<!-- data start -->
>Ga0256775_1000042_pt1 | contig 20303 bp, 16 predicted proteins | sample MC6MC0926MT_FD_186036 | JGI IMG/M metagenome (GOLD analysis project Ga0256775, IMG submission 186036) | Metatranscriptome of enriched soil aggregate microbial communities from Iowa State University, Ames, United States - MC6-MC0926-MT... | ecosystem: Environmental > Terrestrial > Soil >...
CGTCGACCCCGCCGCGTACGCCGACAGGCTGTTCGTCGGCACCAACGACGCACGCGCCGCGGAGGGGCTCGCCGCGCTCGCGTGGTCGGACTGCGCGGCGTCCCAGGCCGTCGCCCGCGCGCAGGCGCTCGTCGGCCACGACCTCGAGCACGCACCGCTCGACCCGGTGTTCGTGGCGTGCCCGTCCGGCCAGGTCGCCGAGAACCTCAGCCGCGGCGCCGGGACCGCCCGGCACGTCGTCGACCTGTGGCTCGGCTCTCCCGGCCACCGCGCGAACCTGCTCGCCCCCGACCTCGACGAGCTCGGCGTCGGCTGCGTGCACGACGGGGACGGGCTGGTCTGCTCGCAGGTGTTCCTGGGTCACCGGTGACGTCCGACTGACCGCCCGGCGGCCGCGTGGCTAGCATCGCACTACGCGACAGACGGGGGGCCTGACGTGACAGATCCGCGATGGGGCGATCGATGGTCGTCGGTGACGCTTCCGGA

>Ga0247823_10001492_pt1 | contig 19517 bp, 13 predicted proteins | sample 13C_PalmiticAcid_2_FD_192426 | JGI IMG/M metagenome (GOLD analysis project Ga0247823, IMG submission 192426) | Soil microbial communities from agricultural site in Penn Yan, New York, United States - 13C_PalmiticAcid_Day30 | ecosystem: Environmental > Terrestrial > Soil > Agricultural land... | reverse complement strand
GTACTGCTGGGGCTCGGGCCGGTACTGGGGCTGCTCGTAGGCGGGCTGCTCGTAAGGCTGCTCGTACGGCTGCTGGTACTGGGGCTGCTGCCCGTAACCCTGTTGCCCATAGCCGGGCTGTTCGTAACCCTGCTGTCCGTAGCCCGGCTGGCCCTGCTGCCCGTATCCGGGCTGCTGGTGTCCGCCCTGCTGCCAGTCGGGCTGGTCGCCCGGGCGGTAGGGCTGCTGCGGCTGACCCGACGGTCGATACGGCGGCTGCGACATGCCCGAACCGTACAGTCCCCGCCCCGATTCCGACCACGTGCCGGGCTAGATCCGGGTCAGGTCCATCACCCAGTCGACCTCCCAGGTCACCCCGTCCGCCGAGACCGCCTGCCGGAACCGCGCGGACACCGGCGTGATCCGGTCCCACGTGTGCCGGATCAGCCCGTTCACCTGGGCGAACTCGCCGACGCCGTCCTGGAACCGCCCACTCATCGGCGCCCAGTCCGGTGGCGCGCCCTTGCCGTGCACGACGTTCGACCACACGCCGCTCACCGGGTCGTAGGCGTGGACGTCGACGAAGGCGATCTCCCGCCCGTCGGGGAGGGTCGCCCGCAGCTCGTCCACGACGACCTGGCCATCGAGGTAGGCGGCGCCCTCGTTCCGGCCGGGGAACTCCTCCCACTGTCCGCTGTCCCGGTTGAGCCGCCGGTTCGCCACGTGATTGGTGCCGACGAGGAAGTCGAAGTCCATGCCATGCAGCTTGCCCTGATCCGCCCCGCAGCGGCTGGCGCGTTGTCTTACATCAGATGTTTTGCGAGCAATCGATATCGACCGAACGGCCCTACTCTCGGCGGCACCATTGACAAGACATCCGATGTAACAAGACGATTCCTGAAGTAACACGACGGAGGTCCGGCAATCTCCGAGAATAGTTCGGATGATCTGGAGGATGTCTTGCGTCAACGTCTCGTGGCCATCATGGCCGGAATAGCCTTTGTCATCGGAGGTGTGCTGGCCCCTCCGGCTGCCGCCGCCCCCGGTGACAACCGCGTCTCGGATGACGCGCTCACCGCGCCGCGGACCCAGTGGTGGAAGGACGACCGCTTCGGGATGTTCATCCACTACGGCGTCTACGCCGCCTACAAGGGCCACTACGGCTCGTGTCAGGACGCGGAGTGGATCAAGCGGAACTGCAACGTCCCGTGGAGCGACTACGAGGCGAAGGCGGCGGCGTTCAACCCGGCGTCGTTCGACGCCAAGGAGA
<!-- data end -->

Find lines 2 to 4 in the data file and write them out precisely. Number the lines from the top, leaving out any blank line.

CGTCGACCCCGCCGCGTACGCCGACAGGCTGTTCGTCGGCACCAACGACGCACGCGCCGCGGAGGGGCTCGCCGCGCTCGCGTGGTCGGACTGCGCGGCGTCCCAGGCCGTCGCCCGCGCGCAGGCGCTCGTCGGCCACGACCTCGAGCACGCACCGCTCGACCCGGTGTTCGTGGCGTGCCCGTCCGGCCAGGTCGCCGAGAACCTCAGCCGCGGCGCCGGGACCGCCCGGCACGTCGTCGACCTGTGGCTCGGCTCTCCCGGCCACCGCGCGAACCTGCTCGCCCCCGACCTCGACGAGCTCGGCGTCGGCTGCGTGCACGACGGGGACGGGCTGGTCTGCTCGCAGGTGTTCCTGGGTCACCGGTGACGTCCGACTGACCGCCCGGCGGCCGCGTGGCTAGCATCGCACTACGCGACAGACGGGGGGCCTGACGTGACAGATCCGCGATGGGGCGATCGATGGTCGTCGGTGACGCTTCCGGA

>Ga0247823_10001492_pt1 | contig 19517 bp, 13 predicted proteins | sample 13C_PalmiticAcid_2_FD_192426 | JGI IMG/M metagenome (GOLD analysis project Ga0247823, IMG submission 192426) | Soil microbial communities from agricultural site in Penn Yan, New York, United States - 13C_PalmiticAcid_Day30 | ecosystem: Environmental > Terrestrial > Soil > Agricultural land... | reverse complement strand
GTACTGCTGGGGCTCGGGCCGGTACTGGGGCTGCTCGTAGGCGGGCTGCTCGTAAGGCTGCTCGTACGGCTGCTGGTACTGGGGCTGCTGCCCGTAACCCTGTTGCCCATAGCCGGGCTGTTCGTAACCCTGCTGTCCGTAGCCCGGCTGGCCCTGCTGCCCGTATCCGGGCTGCTGGTGTCCGCCCTGCTGCCAGTCGGGCTGGTCGCCCGGGCGGTAGGGCTGCTGCGGCTGACCCGACGGTCGATACGGCGGCTGCGACATGCCCGAACCGTACAGTCCCCGCCCCGATTCCGACCACGTGCCGGGCTAGATCCGGGTCAGGTCCATCACCCAGTCGACCTCCCAGGTCACCCCGTCCGCCGAGACCGCCTGCCGGAACCGCGCGGACACCGGCGTGATCCGGTCCCACGTGTGCCGGATCAGCCCGTTCACCTGGGCGAACTCGCCGACGCCGTCCTGGAACCGCCCACTCATCGGCGCCCAGTCCGGTGGCGCGCCCTTGCCGTGCACGACGTTCGACCACACGCCGCTCACCGGGTCGTAGGCGTGGACGTCGACGAAGGCGATCTCCCGCCCGTCGGGGAGGGTCGCCCGCAGCTCGTCCACGACGACCTGGCCATCGAGGTAGGCGGCGCCCTCGTTCCGGCCGGGGAACTCCTCCCACTGTCCGCTGTCCCGGTTGAGCCGCCGGTTCGCCACGTGATTGGTGCCGACGAGGAAGTCGAAGTCCATGCCATGCAGCTTGCCCTGATCCGCCCCGCAGCGGCTGGCGCGTTGTCTTACATCAGATGTTTTGCGAGCAATCGATATCGACCGAACGGCCCTACTCTCGGCGGCACCATTGACAAGACATCCGATGTAACAAGACGATTCCTGAAGTAACACGACGGAGGTCCGGCAATCTCCGAGAATAGTTCGGATGATCTGGAGGATGTCTTGCGTCAACGTCTCGTGGCCATCATGGCCGGAATAGCCTTTGTCATCGGAGGTGTGCTGGCCCCTCCGGCTGCCGCCGCCCCCGGTGACAACCGCGTCTCGGATGACGCGCTCACCGCGCCGCGGACCCAGTGGTGGAAGGACGACCGCTTCGGGATGTTCATCCACTACGGCGTCTACGCCGCCTACAAGGGCCACTACGGCTCGTGTCAGGACGCGGAGTGGATCAAGCGGAACTGCAACGTCCCGTGGAGCGACTACGAGGCGAAGGCGGCGGCGTTCAACCCGGCGTCGTTCGACGCCAAGGAGA